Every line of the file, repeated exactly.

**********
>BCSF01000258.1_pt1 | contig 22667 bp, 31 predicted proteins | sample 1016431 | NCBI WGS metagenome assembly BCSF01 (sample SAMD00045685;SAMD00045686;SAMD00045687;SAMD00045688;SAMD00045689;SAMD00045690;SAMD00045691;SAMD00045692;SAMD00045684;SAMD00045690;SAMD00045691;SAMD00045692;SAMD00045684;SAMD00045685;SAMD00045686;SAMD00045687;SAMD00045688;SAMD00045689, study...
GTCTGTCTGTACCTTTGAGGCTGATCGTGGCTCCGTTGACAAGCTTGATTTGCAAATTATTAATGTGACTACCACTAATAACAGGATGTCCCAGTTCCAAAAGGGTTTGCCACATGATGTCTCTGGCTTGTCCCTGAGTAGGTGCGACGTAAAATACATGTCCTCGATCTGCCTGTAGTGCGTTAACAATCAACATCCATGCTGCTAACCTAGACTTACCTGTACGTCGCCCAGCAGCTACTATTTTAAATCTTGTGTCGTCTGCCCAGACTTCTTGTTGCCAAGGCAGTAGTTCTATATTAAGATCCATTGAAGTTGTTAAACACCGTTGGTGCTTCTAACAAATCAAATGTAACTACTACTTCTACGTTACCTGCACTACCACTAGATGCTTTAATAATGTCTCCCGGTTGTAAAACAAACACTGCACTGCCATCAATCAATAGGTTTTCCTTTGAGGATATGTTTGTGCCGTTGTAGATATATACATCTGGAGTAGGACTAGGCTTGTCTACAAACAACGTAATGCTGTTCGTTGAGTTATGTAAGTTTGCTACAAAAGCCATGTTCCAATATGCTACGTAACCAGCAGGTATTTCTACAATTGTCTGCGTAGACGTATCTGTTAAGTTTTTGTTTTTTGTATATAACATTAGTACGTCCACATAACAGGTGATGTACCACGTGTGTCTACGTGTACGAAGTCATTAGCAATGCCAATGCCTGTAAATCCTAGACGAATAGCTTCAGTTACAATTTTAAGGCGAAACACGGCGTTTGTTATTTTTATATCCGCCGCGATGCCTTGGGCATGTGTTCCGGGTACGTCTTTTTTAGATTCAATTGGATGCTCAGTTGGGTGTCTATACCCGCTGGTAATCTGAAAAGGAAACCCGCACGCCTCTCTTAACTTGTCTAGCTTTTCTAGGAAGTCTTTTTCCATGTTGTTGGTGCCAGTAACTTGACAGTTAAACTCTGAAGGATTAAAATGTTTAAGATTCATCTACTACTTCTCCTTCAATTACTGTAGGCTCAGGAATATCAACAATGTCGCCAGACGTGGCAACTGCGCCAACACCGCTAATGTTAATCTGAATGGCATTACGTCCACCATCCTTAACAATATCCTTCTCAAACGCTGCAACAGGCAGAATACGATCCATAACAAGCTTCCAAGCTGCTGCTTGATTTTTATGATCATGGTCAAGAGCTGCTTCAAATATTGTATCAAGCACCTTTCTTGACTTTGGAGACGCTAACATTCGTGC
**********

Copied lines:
>BCSF01000258.1_pt1 | contig 22667 bp, 31 predicted proteins | sample 1016431 | NCBI WGS metagenome assembly BCSF01 (sample SAMD00045685;SAMD00045686;SAMD00045687;SAMD00045688;SAMD00045689;SAMD00045690;SAMD00045691;SAMD00045692;SAMD00045684;SAMD00045690;SAMD00045691;SAMD00045692;SAMD00045684;SAMD00045685;SAMD00045686;SAMD00045687;SAMD00045688;SAMD00045689, study...
GTCTGTCTGTACCTTTGAGGCTGATCGTGGCTCCGTTGACAAGCTTGATTTGCAAATTATTAATGTGACTACCACTAATAACAGGATGTCCCAGTTCCAAAAGGGTTTGCCACATGATGTCTCTGGCTTGTCCCTGAGTAGGTGCGACGTAAAATACATGTCCTCGATCTGCCTGTAGTGCGTTAACAATCAACATCCATGCTGCTAACCTAGACTTACCTGTACGTCGCCCAGCAGCTACTATTTTAAATCTTGTGTCGTCTGCCCAGACTTCTTGTTGCCAAGGCAGTAGTTCTATATTAAGATCCATTGAAGTTGTTAAACACCGTTGGTGCTTCTAACAAATCAAATGTAACTACTACTTCTACGTTACCTGCACTACCACTAGATGCTTTAATAATGTCTCCCGGTTGTAAAACAAACACTGCACTGCCATCAATCAATAGGTTTTCCTTTGAGGATATGTTTGTGCCGTTGTAGATATATACATCTGGAGTAGGACTAGGCTTGTCTACAAACAACGTAATGCTGTTCGTTGAGTTATGTAAGTTTGCTACAAAAGCCATGTTCCAATATGCTACGTAACCAGCAGGTATTTCTACAATTGTCTGCGTAGACGTATCTGTTAAGTTTTTGTTTTTTGTATATAACATTAGTACGTCCACATAACAGGTGATGTACCACGTGTGTCTACGTGTACGAAGTCATTAGCAATGCCAATGCCTGTAAATCCTAGACGAATAGCTTCAGTTACAATTTTAAGGCGAAACACGGCGTTTGTTATTTTTATATCCGCCGCGATGCCTTGGGCATGTGTTCCGGGTACGTCTTTTTTAGATTCAATTGGATGCTCAGTTGGGTGTCTATACCCGCTGGTAATCTGAAAAGGAAACCCGCACGCCTCTCTTAACTTGTCTAGCTTTTCTAGGAAGTCTTTTTCCATGTTGTTGGTGCCAGTAACTTGACAGTTAAACTCTGAAGGATTAAAATGTTTAAGATTCATCTACTACTTCTCCTTCAATTACTGTAGGCTCAGGAATATCAACAATGTCGCCAGACGTGGCAACTGCGCCAACACCGCTAATGTTAATCTGAATGGCATTACGTCCACCATCCTTAACAATATCCTTCTCAAACGCTGCAACAGGCAGAATACGATCCATAACAAGCTTCCAAGCTGCTGCTTGATTTTTATGATCATGGTCAAGAGCTGCTTCAAATATTGTATCAAGCACCTTTCTTGACTTTGGAGACGCTAACATTCGTGC